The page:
So what is the link to psychological safety? Watch Don’s spotlight for the answer to that question.

Art Wlodyka


Police Officer and Mental Health Clinician

Art Wlodyka M.A., RCC, is a Police Officer and Mental Health Clinician. He has worked in law enforcement for the past fourteen years, holding roles in the patrol division, on the emergency response team, and as a hostage and crisis negotiator. In 2013, he was the founding member of a Police Mental Health Unit. Since that time, he has assisted hundreds of individuals in crisis, and in 2017 named by CAMH as one of 150 Canadians making a difference in the field of mental health. He is a certified workplace Psychological Health Advisor and a Critical Incident Stress Management Team leader. He holds a Master of Arts degree in Counselling Psychology from the University of British Columbia, where his research focused on police stress and ways to improve psychological support for law enforcement officers.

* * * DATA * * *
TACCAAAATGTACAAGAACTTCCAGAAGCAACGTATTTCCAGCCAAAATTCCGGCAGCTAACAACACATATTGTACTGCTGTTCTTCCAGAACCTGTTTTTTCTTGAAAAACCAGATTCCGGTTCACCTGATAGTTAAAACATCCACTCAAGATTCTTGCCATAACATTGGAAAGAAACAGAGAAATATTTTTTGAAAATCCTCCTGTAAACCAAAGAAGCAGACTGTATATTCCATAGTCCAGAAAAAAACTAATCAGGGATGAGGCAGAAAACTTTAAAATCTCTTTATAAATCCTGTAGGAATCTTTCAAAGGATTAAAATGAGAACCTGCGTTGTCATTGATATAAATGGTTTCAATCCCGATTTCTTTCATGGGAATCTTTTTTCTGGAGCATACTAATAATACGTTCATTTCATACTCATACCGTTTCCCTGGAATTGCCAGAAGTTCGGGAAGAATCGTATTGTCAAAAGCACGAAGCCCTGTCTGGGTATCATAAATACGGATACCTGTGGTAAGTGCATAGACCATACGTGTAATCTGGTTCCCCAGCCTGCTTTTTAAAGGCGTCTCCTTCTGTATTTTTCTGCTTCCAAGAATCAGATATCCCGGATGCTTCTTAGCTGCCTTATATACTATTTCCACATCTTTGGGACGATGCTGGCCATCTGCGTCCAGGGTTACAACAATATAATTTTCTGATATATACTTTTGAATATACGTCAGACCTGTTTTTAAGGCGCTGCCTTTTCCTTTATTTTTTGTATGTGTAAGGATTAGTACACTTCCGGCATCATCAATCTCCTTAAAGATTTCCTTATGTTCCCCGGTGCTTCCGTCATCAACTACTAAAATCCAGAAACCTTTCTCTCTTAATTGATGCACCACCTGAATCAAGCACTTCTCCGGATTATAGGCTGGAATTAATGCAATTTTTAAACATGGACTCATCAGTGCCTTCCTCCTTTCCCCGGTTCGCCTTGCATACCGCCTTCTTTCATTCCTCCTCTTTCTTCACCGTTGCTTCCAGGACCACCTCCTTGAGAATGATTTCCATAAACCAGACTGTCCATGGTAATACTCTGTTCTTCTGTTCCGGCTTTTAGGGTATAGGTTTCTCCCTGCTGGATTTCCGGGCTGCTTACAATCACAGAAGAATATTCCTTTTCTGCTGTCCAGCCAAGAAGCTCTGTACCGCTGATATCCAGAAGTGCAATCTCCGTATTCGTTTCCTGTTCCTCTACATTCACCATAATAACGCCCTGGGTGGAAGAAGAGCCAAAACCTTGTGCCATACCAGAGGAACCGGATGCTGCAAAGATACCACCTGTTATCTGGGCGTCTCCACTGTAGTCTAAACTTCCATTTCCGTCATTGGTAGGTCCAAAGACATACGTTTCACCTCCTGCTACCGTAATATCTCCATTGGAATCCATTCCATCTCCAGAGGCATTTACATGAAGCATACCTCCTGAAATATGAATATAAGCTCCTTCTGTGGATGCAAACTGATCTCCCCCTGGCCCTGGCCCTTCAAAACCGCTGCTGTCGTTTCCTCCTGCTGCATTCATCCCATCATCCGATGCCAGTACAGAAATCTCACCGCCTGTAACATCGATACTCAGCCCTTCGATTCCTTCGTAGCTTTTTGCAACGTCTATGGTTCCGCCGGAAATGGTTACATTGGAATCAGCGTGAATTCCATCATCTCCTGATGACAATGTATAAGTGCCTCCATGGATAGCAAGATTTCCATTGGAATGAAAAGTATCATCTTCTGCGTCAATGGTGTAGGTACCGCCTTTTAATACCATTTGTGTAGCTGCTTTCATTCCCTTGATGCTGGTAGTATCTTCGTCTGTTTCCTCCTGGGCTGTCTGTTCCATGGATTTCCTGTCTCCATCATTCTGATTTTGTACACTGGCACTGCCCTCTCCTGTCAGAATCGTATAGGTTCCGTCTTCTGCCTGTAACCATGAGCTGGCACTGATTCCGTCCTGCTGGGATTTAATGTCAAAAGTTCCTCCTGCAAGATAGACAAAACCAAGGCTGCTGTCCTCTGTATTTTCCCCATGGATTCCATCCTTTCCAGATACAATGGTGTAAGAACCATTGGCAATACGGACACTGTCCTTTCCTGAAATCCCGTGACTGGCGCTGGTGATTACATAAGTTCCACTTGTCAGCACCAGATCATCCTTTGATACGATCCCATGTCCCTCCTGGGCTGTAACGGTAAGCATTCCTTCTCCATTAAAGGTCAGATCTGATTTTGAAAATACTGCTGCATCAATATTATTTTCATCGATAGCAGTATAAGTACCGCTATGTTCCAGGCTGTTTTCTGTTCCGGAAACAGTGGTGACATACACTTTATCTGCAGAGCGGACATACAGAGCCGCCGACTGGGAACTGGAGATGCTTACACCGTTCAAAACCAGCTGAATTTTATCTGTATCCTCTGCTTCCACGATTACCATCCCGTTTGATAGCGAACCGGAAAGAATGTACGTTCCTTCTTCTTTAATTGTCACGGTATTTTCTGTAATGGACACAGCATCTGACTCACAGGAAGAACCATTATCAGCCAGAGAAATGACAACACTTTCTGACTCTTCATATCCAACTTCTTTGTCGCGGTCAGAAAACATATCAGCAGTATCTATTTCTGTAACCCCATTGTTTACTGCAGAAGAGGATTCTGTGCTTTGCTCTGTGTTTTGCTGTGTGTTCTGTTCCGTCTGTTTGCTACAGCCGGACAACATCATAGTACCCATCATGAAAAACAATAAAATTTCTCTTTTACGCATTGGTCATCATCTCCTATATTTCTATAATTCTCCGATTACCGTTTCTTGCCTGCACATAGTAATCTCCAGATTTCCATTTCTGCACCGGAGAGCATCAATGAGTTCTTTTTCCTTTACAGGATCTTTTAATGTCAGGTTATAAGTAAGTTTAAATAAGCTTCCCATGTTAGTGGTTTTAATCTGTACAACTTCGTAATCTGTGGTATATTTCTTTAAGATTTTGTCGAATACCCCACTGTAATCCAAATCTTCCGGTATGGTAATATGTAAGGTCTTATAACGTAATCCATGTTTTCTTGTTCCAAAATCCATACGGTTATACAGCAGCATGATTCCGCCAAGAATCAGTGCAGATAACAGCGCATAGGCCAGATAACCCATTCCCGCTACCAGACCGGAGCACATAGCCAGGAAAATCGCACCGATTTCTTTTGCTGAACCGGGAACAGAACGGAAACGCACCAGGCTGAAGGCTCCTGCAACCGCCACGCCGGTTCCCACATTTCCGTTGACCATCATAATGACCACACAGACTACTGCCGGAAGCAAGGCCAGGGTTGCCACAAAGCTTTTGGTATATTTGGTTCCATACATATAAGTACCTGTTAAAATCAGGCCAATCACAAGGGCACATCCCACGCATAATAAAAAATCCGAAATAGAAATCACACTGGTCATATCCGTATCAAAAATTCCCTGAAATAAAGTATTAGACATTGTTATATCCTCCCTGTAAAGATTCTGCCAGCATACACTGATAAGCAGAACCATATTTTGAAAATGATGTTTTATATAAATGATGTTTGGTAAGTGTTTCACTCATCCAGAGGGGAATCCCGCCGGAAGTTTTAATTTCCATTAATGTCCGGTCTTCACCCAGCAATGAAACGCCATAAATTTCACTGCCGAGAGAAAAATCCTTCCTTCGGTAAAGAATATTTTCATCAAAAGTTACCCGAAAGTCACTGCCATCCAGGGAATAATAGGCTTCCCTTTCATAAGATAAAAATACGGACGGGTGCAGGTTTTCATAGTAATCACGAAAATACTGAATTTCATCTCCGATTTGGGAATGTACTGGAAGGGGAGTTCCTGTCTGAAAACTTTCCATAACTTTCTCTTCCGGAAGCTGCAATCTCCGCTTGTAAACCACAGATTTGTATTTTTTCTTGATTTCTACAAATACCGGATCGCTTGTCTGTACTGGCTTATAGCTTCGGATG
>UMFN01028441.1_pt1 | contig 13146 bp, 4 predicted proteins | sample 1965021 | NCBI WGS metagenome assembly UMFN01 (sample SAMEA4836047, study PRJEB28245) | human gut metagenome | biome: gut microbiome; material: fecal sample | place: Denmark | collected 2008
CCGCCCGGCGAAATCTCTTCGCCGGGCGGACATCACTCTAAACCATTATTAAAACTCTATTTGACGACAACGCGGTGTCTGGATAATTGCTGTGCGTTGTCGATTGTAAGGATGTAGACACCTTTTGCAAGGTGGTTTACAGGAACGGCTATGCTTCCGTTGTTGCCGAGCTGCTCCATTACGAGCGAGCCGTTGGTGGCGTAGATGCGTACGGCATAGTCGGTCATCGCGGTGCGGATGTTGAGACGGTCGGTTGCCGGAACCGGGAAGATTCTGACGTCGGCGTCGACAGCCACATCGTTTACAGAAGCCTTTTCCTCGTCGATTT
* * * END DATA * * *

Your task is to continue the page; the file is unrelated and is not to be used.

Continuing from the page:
Julie Zarifeh


Trainer, Clinician, New Zealand Institute of Wellness & Resilience

Julie is a published author, researcher, and a registered clinical psychologist in New Zealand. She has a long career in the mental heath sector, assessing and treating people living with mental diagnoses. In 2017, Julie’s life changed dramatically and tragically through the loss of her husband and son. This experience fuelled her academic passion for positive psychology and in particular resiliency.

Learn more about Julie's personal journey and hear her insights around workplace mental health as it relates to resiliency, loss, and coping with change.

Attend the conference, receive hours

Did you know that the Mental Health Gap Conference is approved for Continuing Professional Development (CPD) hours? That means for attending, you will receive 6.75 hours towards your CPD requirement.

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Sponsors

The details of this event are subject to change. Please revisit this page periodically for updated information.